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Home / Delhi News / IIT-D develops cheaper RT-PCR test, gets ICMR nod

IIT-D develops cheaper RT-PCR test, gets ICMR nod

The government has capped the price for an RT-PCR test at private labs at ₹4,500.

delhi Updated: Apr 24, 2020 02:08 IST
Anonna Dutt
Anonna Dutt
Hindustan Times, New Delhi
Researchers at the Indian Institute of Technology (IIT), Delhi, have developed a more economic real time polymerase chain reaction (RT-PCR) test for Covid-19
Researchers at the Indian Institute of Technology (IIT), Delhi, have developed a more economic real time polymerase chain reaction (RT-PCR) test for Covid-19(File Photo)

Researchers at the Indian Institute of Technology (IIT), Delhi, have developed a more economic real time polymerase chain reaction (RT-PCR) test for Covid-19. This will say will reduce the cost of a test by at least ₹700, they said.

The government has capped the price for an RT-PCR test at private labs at ₹4,500.

The Indian Council of Medical Research (ICMR) approved the kit on Thursday, making it the first kit by a research institute to get the approval. So far, RT-PCR kits of at least eight Indian companies have been approved by the ICMR.

It will bring down the cost of the basic assay to ₹400 per test, from around ₹1,100 per assay at present.

This is the first “probe-less” test that has been approved by the apex research body, which will help in not only making the tests cheaper, but also scalable. “All the tests that are currently available in India use a fluorescent probe for the readout from the assay. We have removed that step in our test kit. This does two things — one, the fluorescent probe is an expensive component and two, the manufacturers around the world are currently backed up and it is taking a while to get these, making it difficult to scale up tests,” said Prof Vivekananda Perumal, who heads the team that developed the kit, at Kusuma School of Biological Sciences in IIT Delhi.

The team received the ICMR nod on Thursday evening and plans to apply for an approval from the drug regulator Central Drugs Standard Control Organisation next week.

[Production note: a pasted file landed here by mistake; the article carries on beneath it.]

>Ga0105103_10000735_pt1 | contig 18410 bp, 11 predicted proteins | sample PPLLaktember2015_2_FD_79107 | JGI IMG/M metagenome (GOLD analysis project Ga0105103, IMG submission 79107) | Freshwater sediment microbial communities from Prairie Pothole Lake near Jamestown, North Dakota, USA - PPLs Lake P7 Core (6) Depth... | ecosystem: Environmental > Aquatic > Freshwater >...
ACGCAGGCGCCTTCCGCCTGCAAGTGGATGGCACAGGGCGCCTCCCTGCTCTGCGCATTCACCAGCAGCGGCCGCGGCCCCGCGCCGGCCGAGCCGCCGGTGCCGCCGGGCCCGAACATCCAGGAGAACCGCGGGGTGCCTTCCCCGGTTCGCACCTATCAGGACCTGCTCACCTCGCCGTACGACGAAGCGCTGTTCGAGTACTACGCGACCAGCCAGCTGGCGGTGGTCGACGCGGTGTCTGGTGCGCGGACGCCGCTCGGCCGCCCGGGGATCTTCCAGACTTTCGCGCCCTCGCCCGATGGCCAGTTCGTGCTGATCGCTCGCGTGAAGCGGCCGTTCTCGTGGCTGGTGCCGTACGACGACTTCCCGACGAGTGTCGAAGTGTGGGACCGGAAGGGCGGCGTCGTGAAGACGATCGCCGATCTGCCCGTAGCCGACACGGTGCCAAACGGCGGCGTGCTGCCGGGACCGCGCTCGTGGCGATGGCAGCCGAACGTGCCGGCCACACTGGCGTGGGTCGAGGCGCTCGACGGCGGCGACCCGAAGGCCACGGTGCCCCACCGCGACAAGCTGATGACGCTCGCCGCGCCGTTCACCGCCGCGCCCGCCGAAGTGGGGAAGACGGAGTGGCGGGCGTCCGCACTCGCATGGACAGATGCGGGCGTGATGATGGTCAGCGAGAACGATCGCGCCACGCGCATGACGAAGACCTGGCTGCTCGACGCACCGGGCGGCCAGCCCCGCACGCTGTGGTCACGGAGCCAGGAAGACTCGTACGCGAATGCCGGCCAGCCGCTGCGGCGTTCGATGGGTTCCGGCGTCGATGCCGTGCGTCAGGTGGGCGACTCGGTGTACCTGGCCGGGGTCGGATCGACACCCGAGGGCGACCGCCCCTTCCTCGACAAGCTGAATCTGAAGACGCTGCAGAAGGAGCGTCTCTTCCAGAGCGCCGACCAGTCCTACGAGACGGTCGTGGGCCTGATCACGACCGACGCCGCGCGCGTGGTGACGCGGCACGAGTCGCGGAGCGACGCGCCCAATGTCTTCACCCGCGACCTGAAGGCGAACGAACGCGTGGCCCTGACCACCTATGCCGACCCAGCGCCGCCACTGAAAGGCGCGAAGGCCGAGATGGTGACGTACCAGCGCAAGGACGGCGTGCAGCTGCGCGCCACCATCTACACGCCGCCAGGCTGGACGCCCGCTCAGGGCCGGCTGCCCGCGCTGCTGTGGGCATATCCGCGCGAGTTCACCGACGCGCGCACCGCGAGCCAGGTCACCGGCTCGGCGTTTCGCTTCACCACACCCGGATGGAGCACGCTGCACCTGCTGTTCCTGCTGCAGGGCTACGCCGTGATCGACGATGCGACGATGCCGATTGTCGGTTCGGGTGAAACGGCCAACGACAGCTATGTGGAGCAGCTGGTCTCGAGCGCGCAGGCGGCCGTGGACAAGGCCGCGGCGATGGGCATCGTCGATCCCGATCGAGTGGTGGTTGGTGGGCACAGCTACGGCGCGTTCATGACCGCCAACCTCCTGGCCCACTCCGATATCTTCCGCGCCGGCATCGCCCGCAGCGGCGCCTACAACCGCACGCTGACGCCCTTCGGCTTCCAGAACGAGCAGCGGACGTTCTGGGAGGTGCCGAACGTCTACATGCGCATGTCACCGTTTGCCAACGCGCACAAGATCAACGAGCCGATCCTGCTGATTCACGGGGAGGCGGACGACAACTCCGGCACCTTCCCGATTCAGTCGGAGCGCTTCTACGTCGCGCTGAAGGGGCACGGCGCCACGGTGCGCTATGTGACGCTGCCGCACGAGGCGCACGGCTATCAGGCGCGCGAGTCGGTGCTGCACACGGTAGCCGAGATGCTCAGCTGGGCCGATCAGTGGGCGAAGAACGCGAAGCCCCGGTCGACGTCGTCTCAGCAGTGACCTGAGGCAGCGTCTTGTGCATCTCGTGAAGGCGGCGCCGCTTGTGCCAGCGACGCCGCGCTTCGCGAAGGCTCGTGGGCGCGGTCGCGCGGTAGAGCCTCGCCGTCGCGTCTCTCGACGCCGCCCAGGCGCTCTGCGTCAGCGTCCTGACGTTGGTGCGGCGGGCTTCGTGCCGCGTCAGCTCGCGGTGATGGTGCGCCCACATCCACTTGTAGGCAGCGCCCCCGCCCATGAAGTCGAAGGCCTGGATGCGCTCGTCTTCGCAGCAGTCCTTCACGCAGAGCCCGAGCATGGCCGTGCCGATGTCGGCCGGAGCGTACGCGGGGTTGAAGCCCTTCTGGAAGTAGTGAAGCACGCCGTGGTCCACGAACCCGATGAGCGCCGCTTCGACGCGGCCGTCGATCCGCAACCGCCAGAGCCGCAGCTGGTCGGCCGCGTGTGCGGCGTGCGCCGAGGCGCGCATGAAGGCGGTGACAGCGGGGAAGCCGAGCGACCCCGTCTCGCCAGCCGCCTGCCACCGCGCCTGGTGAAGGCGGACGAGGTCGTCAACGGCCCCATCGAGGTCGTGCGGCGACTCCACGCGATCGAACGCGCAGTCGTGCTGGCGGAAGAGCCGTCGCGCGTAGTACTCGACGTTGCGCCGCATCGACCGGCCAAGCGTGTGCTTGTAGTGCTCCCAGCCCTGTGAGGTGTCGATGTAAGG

“A few companies have shown interest and have been in touch with IIT. We will soon choose a manufacturing partner,” said Perumal.

The kit had been submitted for an evaluation to ICMR’s National Institute of Virology in Pune in March, but had not been approved as the specificity was found to be 10%. The sensitivity was found to be 98%.

Now, both the values are at 100%, a requirement for approval by ICMR.

The specificity is the ability of a test to correctly identify those without the disease (or true negatives) and the sensitivity of a test is its ability to correctly identify those with the disease (or true positives).

The team, which was initially working with the DNA sequence of the virus, said the efficiency of the test increased with the use of the viral RNA. The DNA encodes the genetic information in humans and the RNA copy of this genetic information is needed to build different proteins in the body.

Sars-Cov-2, the virus that causes Covid-19, encodes its genetic information in an RNA. The IIT Delhi team identified unique regions (short stretches of RNA sequences) in the Sars-Cov-2 genome, which are not present in other human coronaviruses, to make the test efficient.

“I have not used a test kit without the fluorescent probe, so my confidence in the test is not high. This is not to say that there is anything wrong with the test. I will prefer conventional technology that I am comfortable with instead of trying out a new test at this time, even if it is cheaper,” said Dr Navin Dang, founder, Dr Dang’s Lab.

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